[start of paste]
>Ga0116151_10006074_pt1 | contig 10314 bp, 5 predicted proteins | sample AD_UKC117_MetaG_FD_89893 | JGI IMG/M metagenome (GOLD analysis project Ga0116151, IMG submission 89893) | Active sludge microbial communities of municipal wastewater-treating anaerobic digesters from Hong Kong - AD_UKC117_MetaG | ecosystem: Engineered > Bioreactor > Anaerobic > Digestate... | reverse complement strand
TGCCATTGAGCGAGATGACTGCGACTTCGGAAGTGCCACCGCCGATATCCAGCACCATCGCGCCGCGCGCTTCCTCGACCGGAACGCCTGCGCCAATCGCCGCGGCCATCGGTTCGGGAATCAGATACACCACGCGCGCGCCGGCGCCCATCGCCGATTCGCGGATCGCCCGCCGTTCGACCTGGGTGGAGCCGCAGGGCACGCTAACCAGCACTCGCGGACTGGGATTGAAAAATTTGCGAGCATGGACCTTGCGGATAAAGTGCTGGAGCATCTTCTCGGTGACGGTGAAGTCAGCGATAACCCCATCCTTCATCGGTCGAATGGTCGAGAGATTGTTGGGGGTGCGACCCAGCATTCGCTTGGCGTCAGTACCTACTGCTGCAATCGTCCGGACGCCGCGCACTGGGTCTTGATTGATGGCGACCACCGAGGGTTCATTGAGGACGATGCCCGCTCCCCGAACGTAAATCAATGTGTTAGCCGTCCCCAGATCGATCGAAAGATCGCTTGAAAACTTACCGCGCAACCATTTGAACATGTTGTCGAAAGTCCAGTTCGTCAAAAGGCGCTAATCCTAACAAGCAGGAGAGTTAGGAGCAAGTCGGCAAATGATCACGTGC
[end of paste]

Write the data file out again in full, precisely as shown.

>Ga0116151_10006074_pt1 | contig 10314 bp, 5 predicted proteins | sample AD_UKC117_MetaG_FD_89893 | JGI IMG/M metagenome (GOLD analysis project Ga0116151, IMG submission 89893) | Active sludge microbial communities of municipal wastewater-treating anaerobic digesters from Hong Kong - AD_UKC117_MetaG | ecosystem: Engineered > Bioreactor > Anaerobic > Digestate... | reverse complement strand
TGCCATTGAGCGAGATGACTGCGACTTCGGAAGTGCCACCGCCGATATCCAGCACCATCGCGCCGCGCGCTTCCTCGACCGGAACGCCTGCGCCAATCGCCGCGGCCATCGGTTCGGGAATCAGATACACCACGCGCGCGCCGGCGCCCATCGCCGATTCGCGGATCGCCCGCCGTTCGACCTGGGTGGAGCCGCAGGGCACGCTAACCAGCACTCGCGGACTGGGATTGAAAAATTTGCGAGCATGGACCTTGCGGATAAAGTGCTGGAGCATCTTCTCGGTGACGGTGAAGTCAGCGATAACCCCATCCTTCATCGGTCGAATGGTCGAGAGATTGTTGGGGGTGCGACCCAGCATTCGCTTGGCGTCAGTACCTACTGCTGCAATCGTCCGGACGCCGCGCACTGGGTCTTGATTGATGGCGACCACCGAGGGTTCATTGAGGACGATGCCCGCTCCCCGAACGTAAATCAATGTGTTAGCCGTCCCCAGATCGATCGAAAGATCGCTTGAAAACTTACCGCGCAACCATTTGAACATGTTGTCGAAAGTCCAGTTCGTCAAAAGGCGCTAATCCTAACAAGCAGGAGAGTTAGGAGCAAGTCGGCAAATGATCACGTGC